We scrambled to be at the venue before 7am. The 9 monks were already set up on the stage in their orange robes — 5 elders and 4 younger — ready with their strings, candle and water. The number of monks may vary but 9 is a lucky number, so they say. This is the very first ceremony and forgive me if I may have jumbled the sequence after the Monks blessing of the string or thread, water, the offering to the monks, the Tea Ceremony, the Dessert Ceremony, the blessings with water, lighting of the candle, adornment of flower garlands, the giving of messages, the anointing of 3 dots of white paste like a triangle on the forehead, etc.
It was a very solemn affair. I am completely charmed by the sacred Thai customs and solemn Buddhist rites held in the morning, near noon and in the evening. I was completely lost that I hardly took any photos and have resorted to grabbing photos from the Net as posted by friends of the newlyweds. Mea culpa.
The blessed thread are wound like a tiara around the groom’s and bride’s head and “tied by this cord” they kneel together with hands ready to be doused like a blessing rite by each member of the family and friends. It is a very touching affair as some say this is the actual wedding rite.
Showing the newlyweds’ respects both in the Tea Ceremony in the morning and the Dessert Ceremony in the evening affair is very significant as it is dramatically symbolic. Bowing really really low is a supreme act of humility. Ironic that I find this admirable act of humility as a potent symbol of Thai pride in upholding their beautiful traditions and customs. I am truly impressed. Near the evening ceremony’s end, messages of blessings were sought from representatives of each family.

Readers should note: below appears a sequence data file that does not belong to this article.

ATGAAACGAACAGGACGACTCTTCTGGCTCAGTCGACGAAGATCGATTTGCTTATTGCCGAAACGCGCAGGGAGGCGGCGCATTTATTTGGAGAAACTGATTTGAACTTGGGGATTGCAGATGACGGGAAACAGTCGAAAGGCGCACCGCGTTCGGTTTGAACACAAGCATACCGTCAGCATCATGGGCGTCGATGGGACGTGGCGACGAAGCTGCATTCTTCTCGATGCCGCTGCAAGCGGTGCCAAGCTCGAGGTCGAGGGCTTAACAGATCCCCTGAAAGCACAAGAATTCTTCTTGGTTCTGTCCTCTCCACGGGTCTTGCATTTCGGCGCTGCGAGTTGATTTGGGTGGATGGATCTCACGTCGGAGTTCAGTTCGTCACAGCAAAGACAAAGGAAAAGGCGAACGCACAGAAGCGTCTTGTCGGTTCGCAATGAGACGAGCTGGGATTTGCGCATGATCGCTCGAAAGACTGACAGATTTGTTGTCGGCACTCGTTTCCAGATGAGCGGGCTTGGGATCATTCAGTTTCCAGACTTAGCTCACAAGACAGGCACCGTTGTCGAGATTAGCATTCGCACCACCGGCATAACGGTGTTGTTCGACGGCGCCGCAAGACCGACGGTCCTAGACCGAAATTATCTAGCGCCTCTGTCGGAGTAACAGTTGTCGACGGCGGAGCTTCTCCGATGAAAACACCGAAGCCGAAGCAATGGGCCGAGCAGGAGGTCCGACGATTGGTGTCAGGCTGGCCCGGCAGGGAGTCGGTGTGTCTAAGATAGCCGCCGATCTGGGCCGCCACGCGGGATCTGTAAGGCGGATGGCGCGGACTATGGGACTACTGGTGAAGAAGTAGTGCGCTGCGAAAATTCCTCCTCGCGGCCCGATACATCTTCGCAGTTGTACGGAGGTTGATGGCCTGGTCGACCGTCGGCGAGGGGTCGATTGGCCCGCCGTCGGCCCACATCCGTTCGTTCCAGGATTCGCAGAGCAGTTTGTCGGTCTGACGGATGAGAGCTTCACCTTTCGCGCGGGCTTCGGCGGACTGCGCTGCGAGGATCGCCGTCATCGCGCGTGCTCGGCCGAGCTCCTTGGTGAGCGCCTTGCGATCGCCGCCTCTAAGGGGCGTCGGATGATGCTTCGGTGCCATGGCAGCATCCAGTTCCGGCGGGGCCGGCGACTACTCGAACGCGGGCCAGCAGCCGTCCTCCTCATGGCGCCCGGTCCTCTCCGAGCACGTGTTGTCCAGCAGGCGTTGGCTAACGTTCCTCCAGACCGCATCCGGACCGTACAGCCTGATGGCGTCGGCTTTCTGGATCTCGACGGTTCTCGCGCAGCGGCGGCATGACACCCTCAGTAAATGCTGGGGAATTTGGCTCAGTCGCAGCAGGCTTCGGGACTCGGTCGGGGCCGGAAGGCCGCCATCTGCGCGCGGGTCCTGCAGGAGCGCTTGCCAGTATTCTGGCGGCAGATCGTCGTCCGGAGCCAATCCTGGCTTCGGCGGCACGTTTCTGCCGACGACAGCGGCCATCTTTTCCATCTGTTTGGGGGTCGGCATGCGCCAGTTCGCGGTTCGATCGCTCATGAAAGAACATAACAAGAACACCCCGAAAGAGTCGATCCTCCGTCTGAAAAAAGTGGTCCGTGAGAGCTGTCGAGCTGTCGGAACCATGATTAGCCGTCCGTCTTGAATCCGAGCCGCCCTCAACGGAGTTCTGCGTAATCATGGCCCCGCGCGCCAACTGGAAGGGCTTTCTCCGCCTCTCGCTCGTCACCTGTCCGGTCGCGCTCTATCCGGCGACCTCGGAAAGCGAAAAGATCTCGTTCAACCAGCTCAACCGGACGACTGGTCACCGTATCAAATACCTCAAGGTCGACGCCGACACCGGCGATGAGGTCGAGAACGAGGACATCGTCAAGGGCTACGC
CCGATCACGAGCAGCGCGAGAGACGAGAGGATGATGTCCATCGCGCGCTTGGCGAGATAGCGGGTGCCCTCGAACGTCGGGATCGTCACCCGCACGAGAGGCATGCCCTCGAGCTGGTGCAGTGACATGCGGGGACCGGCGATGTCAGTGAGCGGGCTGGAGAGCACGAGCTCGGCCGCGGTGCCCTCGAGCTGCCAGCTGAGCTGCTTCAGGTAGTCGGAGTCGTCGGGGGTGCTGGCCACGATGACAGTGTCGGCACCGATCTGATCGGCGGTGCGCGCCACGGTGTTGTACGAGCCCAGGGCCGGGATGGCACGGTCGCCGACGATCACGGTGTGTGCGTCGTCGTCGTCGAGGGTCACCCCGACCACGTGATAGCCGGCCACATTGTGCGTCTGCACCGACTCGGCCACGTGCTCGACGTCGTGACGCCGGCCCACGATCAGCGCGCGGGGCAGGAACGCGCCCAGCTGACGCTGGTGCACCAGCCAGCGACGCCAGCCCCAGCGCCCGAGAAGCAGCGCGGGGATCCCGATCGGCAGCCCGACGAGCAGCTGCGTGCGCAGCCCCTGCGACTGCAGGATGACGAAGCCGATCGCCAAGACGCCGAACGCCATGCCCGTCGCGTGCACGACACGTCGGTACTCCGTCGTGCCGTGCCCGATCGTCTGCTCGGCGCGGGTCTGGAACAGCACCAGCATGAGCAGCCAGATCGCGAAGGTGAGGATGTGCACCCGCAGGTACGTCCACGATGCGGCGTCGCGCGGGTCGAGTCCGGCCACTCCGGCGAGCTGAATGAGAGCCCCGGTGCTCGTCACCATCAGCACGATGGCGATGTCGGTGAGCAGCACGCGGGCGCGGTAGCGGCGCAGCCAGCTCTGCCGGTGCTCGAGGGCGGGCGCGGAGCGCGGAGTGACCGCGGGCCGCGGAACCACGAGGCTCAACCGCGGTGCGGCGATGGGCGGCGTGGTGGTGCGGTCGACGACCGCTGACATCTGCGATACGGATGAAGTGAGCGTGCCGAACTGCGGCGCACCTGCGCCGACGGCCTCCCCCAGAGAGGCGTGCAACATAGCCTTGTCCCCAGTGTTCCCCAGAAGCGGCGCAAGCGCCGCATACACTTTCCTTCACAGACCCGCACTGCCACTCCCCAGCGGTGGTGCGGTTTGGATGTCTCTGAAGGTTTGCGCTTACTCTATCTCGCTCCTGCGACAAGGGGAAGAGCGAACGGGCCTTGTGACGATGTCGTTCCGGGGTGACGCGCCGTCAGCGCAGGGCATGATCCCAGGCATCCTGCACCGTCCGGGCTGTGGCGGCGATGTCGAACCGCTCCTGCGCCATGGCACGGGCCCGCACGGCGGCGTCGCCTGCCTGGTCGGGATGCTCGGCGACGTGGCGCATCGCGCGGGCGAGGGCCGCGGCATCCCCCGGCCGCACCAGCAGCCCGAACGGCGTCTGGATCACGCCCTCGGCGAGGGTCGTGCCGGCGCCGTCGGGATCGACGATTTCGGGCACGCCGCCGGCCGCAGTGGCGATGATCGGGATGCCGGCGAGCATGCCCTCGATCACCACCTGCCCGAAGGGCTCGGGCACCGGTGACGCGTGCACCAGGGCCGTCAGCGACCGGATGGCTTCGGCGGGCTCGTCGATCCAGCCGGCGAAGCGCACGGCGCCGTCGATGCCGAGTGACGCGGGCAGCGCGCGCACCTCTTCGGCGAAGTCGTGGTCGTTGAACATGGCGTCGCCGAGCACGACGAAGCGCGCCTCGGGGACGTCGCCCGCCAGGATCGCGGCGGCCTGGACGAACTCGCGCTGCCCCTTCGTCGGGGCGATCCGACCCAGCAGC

And while there were serious moments in the morning and evening affairs, the groom’s family’s procession was actually a lot of fun — at the groom’s expense. But that required a separate (previous) blog. I am simply writing this to chronicle a milestone in a nephew’s life. Hope the junior members of the family will one day read this and find meaning in their participation in this momentous event.
Photo Credits to Ekarin Patarapongwatana, Sarah Cee and other friends of the newlyweds.
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